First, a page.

As a widowed woman who is ten years out and considers herself a ‘veteran’, I thought I knew all there was to grief.
How arrogant of me.
I had grieved my husband’s death, or so I thought.
I was there when he took his last breath.
I was there when his casket was lowered in the ground.
Settled his estate.
Packed away his clothes.
Sold his car.
Bought jewelry to symbolize my love for him.
Raised his children.
But yet I’d never said good-bye.
I couldn’t bring myself to say it.
And so I apologized for the things I did and said.
I asked for forgiveness.
I wrote letters telling him of new developments. Talked to him about our kids. Asked his advise on life.
I watched for signs and confirmations.
I did all of the above.
But never said good-bye….
And then it came time ten years later to go to grief counseling.
I’d avoided doing this like the plague.
It represented finality, as if his death wasn’t sufficient enough.
But as I sat with my grief counselor last friday afternoon and she asked me what I wanted to end our session with;
She asked me if I wanted to participate in a ritual called the ‘cosmic post’.
It was a place to write a letter to your loved one and ‘send it to them’.
A place to let go. Release. Express.
The ONE thing I had not done….
Was close the chapter of our time, our love, our marriage.
But Friday I was ready…
I cried as I sat in the chair writing.
I wrote. And paused. Cried. Released.
Wrote some more…
Tissue, pen, paper and tears.
I love you Ali,
I’ll always love you,
But it’s time.
July 1st, 2017 my husband passed away in his sleep. I can’t say goodbye. Even though when I left for work that morning we did say goodbye and he told me as he always did to look after myself. I should have stayed home that day……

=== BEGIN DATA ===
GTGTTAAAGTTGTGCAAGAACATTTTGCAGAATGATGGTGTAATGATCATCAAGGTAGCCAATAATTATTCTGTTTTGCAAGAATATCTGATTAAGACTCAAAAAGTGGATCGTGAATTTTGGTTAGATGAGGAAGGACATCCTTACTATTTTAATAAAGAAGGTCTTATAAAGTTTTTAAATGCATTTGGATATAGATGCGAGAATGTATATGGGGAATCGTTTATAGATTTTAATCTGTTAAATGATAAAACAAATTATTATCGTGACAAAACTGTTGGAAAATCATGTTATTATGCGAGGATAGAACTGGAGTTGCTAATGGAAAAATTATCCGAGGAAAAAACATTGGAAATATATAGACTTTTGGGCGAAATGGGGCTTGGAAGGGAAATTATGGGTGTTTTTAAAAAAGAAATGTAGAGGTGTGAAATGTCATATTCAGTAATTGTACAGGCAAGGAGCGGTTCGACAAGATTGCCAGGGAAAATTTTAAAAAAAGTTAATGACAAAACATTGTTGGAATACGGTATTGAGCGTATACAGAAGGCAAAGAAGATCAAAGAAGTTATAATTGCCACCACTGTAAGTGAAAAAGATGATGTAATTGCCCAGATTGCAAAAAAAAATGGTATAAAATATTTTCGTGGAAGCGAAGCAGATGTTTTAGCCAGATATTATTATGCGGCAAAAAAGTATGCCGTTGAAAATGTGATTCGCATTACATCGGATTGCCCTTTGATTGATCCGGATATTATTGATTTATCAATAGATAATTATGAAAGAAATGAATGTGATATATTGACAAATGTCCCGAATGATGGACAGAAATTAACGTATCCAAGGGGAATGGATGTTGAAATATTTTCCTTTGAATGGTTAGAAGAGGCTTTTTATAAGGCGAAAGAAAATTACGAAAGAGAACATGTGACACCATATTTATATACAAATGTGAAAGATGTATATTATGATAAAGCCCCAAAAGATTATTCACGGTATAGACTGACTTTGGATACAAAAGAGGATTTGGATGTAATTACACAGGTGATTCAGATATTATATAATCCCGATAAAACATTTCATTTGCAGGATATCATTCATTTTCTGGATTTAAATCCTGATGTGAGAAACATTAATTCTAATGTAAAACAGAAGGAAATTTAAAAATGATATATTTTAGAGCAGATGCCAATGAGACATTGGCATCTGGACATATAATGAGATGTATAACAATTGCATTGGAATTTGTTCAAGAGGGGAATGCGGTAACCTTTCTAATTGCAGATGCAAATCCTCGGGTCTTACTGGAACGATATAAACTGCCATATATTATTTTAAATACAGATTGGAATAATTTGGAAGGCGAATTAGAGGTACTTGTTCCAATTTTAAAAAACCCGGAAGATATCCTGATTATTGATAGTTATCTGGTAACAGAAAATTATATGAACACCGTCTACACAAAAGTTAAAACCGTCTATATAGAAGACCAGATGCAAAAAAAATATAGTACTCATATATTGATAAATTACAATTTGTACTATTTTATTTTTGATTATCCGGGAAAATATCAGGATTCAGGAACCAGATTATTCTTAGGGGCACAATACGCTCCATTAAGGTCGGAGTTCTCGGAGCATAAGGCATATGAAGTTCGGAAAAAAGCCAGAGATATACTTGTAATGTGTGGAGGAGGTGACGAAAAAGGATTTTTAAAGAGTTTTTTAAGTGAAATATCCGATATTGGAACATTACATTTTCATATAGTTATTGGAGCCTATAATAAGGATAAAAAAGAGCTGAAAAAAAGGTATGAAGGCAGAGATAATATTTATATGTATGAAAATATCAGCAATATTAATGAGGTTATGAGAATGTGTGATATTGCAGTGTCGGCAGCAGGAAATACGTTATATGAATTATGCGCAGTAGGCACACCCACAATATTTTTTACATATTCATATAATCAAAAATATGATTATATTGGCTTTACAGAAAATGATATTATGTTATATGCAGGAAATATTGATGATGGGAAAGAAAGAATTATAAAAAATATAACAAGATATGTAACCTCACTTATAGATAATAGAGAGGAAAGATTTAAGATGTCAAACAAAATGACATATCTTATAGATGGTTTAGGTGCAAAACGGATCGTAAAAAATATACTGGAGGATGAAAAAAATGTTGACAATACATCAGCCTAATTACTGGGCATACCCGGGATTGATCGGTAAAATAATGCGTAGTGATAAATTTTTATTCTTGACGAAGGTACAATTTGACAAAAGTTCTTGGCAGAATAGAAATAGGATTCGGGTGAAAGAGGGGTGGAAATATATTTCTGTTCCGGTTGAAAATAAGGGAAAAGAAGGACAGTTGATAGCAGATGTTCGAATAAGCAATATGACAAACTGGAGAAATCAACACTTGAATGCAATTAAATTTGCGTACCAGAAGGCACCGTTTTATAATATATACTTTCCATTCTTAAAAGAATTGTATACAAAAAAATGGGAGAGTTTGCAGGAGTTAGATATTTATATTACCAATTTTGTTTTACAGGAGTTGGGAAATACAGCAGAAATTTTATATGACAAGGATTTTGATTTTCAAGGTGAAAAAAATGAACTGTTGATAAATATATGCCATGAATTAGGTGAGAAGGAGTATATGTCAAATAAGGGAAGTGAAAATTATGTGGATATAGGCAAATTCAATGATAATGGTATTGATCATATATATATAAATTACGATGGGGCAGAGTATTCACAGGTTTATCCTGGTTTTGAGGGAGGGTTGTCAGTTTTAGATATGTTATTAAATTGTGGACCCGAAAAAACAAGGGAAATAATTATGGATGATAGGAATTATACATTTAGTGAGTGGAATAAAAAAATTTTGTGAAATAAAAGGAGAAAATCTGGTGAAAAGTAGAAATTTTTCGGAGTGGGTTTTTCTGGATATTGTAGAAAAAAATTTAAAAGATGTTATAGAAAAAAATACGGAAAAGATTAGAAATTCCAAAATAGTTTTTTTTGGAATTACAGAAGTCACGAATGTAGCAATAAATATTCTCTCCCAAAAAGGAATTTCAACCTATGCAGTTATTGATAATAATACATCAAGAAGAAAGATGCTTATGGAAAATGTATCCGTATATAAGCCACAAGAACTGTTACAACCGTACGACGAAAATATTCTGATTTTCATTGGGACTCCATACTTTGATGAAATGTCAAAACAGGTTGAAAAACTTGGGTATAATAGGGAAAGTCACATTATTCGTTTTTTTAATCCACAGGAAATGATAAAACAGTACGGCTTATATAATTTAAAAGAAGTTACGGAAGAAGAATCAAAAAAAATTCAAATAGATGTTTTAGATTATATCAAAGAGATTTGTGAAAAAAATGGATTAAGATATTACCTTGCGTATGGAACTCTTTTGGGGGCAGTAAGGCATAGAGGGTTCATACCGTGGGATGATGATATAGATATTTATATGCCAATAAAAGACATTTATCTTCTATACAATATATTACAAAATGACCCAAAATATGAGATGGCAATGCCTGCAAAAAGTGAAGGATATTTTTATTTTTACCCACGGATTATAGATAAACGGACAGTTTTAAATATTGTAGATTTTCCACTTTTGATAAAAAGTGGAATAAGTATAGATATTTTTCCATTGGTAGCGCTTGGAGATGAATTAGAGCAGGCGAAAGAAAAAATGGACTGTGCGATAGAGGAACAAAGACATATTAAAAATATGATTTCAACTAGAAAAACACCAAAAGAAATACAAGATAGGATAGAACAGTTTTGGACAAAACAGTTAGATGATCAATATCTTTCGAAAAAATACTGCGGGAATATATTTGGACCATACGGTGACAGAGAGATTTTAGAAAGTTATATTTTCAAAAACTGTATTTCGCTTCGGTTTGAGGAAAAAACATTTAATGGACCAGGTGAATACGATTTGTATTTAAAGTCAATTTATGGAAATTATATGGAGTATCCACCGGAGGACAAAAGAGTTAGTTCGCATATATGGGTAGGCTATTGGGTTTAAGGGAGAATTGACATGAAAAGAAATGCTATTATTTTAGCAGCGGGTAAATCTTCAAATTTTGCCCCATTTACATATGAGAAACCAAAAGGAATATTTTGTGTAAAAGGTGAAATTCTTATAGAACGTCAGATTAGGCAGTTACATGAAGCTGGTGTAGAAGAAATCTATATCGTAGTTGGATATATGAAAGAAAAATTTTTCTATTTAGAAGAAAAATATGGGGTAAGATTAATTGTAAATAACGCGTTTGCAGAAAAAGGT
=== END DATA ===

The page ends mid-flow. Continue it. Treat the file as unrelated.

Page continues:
I immediately identified with your written words (they are beautiful) because of a similar journey. Tears and reaching for a tissue with a deep cry from my heart in feeling the pain of loss is altogether too familiar. I lost my husband to colon cancer in 12/2008 after a 2 1/2 year battle. He was 58. I was 54. I also lost my dad at age 12. He was 37 and that was sudden (massive cerebral hemorrhage due to undetected high blood pressure). The two losses were totally different for me in so many ways. Each one affected me to the core of who I was though. I just found this site today while researching for references for support of widows (as I would like to start a support group for widows either through my church or leave it open to the community). I am trying to put a plan together and gather information. This is a wonderful site. Thank you for all that you are doing!
Ten years out and yet counseling can still be needed. Beautiful …
Indeed Sabra! Thank you for reading!
It’s been 14 months and I don’t ever want to say goodbye. :'(
Hugs Julie. It certainly was hard. Thank you for sharing your heart.
Oh my God. This is me. I lost my spouse in 2008 to kidney failure,been there done same as you bt I have struggled with saying goodbye. I am unable to.
I’m so sorry for your loss! My husband died from colon cancer in 2007. I will hold space that you find closure. Hugs xoxo
You are so brave to share your story. You’re freeing others who may feel that they aren’t allowed to say goodbye or the time has past. Its never too late to say goodbye…
Thank you so much for reading my story Maureen. You are right; it’s never too late.